12. How Amazon Triggered a Robot Arms Race – Bloomberg – Amazon made a smart move with that acquisition and it is paying off
  13. When Police Use Robots to Kill People – Bloomberg this is a real moral quandary and I am certain the police aren’t the only people to be deciding on it. See also: A conversation on the ethics of Dallas police’s bomb robot – The Verge
  14. How to build and run your first deep learning network – O’Reilly Media – more good stuff on ML/DL/AI
  15. This expert thinks robots aren’t going to destroy many jobs. And that’s a problem. | The new new economy – another alternative take on robots and jobs
  16. Neural Evolution – Building a natural selection process with AI – more tutorials
  17. Uber Parking Lot Patrolled By Security Robot | Popular Science – not too long after this, one of these robots drowned in a pool in a mall. Technology: it’s not easy 🙂
  18. A Robot That Harms: When Machines Make Life Or Death Decisions : All Tech Considered : NPR – this is kinda dumb, but worth a quick read.
  19. Mathematics of Machine Learning | Mathematics | MIT OpenCourseWare – if you have the math skills, this looks promising
  20. Small Prolog | Managing organized complexity – I will always remain an AI/Prolog fan, so I am including this link.
  21. TensorKart: self-driving MarioKart with TensorFlow – a very cool application
  22. AI Software Learns to Make AI Software – MIT Technology Review – there is less here than it appears, but still worth reviewing
  23. How to Beat the Robots – The New York Times – meh. I think people need to learn to work with the technology, not try to defeat it. If you disagree, read this.
  24. People want to know: Why are there no good bots? – bot makers, take note.
  25. Noahpinion: Robuts takin’ jerbs
  26. globalinequality: Robotics or fascination with anthropomorphism – everyone is writing about robots and jobs, it seems.
  27. Valohai – more ML tools
  28. Seth’s Blog: 23 things artificially intelligent computers can do better/faster/cheaper than you can – like I said, everyone is writing about AI. Even Seth Godin.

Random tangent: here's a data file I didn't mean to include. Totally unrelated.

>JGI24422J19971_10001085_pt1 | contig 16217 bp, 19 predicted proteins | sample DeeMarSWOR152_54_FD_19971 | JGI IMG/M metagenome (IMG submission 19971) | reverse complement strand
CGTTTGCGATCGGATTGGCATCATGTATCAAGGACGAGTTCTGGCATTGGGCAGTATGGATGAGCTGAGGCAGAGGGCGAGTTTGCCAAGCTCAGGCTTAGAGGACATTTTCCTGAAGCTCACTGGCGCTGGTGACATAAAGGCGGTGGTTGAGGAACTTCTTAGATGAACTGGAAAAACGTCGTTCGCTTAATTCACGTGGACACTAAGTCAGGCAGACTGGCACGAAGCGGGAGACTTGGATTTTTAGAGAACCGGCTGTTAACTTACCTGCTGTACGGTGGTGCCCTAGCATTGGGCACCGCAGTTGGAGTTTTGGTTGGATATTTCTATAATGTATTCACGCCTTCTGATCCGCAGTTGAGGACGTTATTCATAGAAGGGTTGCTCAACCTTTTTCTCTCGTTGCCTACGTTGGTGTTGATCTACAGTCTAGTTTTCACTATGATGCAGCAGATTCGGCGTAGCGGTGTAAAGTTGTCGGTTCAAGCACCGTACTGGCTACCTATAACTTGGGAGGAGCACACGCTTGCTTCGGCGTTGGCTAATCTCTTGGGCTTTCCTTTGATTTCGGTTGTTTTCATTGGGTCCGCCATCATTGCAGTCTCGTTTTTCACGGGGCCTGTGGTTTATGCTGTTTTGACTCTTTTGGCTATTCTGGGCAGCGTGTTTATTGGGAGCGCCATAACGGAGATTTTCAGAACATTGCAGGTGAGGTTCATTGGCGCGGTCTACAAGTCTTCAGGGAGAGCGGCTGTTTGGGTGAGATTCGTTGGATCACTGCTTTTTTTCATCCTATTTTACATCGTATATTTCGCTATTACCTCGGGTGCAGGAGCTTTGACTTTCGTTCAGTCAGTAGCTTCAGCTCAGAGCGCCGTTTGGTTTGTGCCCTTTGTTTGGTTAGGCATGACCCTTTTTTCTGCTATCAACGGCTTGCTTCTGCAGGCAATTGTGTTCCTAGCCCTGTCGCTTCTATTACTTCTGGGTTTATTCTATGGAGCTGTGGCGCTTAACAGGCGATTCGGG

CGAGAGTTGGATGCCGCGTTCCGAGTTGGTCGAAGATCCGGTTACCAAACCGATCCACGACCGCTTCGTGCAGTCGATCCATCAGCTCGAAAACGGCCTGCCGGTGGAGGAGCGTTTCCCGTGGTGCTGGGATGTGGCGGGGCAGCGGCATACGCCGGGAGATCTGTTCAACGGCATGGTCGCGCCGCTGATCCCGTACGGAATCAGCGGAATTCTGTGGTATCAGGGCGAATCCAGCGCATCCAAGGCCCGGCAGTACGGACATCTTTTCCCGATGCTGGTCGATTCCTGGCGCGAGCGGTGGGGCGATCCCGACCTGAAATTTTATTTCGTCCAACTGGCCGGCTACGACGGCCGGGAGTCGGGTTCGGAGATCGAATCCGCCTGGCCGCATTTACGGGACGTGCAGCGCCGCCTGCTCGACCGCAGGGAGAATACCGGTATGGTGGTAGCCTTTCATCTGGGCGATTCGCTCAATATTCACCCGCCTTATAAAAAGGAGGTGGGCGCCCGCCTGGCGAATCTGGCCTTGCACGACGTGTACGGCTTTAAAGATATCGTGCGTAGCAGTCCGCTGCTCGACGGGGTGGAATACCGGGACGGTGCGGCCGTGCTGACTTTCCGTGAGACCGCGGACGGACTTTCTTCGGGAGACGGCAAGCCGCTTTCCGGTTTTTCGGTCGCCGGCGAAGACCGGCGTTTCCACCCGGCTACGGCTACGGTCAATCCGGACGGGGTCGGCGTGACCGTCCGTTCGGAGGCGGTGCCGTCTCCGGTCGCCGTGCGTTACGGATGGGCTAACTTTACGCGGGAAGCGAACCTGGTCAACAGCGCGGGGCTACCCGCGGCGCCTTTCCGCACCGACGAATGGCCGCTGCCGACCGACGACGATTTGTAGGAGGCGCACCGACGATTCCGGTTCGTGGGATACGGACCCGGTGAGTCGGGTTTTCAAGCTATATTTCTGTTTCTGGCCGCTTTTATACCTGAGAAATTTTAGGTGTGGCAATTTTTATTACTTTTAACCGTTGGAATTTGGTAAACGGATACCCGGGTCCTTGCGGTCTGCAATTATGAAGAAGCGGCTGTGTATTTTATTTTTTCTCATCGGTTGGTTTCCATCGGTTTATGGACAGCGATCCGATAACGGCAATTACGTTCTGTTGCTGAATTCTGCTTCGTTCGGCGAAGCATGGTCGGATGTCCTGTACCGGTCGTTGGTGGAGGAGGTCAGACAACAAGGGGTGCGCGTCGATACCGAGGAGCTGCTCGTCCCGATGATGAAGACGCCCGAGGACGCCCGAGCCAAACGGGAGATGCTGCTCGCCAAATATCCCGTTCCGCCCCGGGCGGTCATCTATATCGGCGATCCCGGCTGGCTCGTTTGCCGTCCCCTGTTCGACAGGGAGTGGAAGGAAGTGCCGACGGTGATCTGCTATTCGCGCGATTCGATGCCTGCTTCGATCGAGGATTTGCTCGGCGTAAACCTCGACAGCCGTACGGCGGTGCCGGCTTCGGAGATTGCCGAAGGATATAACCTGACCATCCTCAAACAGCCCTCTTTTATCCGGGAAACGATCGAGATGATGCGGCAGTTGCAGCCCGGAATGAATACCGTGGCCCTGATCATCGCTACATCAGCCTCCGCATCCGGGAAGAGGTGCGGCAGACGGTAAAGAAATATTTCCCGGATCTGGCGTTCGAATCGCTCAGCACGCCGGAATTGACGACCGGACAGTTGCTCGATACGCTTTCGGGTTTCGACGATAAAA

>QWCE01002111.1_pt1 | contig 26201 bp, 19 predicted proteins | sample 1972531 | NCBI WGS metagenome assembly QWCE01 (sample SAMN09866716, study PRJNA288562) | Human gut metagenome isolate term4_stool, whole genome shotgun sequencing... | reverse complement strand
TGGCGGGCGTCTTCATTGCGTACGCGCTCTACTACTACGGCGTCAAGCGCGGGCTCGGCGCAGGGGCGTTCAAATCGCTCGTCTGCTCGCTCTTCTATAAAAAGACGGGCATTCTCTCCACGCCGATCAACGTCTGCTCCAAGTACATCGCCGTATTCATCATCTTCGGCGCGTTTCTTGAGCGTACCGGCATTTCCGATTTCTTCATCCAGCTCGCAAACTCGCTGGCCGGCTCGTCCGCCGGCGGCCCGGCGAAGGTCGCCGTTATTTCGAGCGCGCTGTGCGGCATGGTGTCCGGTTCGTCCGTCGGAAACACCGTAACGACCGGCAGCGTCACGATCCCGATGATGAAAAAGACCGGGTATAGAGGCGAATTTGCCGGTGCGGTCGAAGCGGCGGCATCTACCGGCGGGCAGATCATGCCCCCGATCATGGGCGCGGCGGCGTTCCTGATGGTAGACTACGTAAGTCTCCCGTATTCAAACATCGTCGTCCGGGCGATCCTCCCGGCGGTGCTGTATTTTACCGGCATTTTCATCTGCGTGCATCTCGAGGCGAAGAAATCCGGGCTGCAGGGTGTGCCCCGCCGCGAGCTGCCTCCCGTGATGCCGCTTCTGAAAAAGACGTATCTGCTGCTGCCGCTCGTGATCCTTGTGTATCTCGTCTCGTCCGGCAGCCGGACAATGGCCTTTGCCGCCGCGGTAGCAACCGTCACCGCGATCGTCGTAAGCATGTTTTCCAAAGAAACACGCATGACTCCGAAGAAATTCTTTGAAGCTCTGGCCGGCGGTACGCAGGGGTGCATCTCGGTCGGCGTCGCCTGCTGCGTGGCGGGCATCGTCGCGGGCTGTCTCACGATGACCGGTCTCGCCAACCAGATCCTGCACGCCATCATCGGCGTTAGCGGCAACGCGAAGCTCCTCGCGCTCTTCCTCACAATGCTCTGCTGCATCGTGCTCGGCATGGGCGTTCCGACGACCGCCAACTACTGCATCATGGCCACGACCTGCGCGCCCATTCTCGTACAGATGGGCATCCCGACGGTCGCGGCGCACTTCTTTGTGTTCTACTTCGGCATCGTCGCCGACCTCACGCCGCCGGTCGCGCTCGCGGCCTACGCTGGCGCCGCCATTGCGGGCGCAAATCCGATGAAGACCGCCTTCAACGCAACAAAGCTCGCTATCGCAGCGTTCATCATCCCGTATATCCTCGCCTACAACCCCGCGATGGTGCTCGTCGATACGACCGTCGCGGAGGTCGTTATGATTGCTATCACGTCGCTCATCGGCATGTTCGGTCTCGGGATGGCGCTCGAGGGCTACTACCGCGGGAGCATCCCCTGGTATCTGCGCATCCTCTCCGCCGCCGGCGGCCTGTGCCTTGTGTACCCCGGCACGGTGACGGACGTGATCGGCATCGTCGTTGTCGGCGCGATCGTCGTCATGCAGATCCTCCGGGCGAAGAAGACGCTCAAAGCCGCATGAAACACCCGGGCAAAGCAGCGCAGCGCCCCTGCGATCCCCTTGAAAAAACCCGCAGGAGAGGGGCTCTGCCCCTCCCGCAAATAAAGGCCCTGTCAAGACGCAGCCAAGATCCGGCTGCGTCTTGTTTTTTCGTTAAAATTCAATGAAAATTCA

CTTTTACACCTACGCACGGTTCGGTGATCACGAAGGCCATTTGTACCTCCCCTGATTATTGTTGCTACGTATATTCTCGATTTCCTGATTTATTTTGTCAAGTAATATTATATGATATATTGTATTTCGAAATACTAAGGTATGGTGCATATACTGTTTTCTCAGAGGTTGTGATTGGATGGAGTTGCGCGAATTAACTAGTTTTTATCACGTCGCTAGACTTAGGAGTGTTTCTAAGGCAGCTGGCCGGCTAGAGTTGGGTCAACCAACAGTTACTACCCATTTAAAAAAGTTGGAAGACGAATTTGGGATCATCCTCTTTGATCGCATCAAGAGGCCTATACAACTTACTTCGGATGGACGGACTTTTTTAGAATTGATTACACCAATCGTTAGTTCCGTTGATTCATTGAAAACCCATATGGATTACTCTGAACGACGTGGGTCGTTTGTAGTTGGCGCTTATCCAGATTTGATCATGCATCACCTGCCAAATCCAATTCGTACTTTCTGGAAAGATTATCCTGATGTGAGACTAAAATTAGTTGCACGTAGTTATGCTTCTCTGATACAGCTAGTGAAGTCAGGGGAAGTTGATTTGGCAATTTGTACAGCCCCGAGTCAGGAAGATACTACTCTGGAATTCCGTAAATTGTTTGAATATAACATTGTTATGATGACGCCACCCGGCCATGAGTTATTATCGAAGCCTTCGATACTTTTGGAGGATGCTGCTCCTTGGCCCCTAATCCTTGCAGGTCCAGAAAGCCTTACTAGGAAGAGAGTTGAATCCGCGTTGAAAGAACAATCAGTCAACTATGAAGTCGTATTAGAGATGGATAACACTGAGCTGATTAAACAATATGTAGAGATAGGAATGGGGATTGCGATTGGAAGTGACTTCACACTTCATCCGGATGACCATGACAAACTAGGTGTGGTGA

29. The Six Main Stories, As Identified by a Computer – The Atlantic – again, not a big deal, but interesting.
  30. A poet does TensorFlow – O’Reilly Media – artists will always experiment with new mediums
  31. How to train your own Object Detector with TensorFlow’s Object Detector API – more good tooling.
  32. Rise of the machines – the best – by far! – non-technical piece I have read about AI and robots.
  33. We Trained A Computer To Search For Hidden Spy Planes. This Is What It Found. – I was super impressed what Buzzfeed did here.
  34. The Best Machine Learning Resources – Machine Learning for Humans – Medium – tons of good resources here.

My new productivity tool: E.gg Timer – a simple countdown timer

My new favorite productivity tool is this site: E.gg Timer – a simple countdown timer. Whenever I am procrastinating, I will use it to get myself to focus by starting it for 5, 10, or more minutes and telling myself: I will focus until the timer goes off. I have found this approach very effective, and this site helps me. It also helps because if I find myself going to my browser to mindlessly go on some time wasting site (hello, Twitter!) I will see this and I will remember to focus.

Fans of the pomodoro technique will see there is a special timer just for it.

As a bonus, you can use it to do a high intensity tabata workout.

Great tool. Highly recommended.

Thoughts on using JMeter to do web performance testing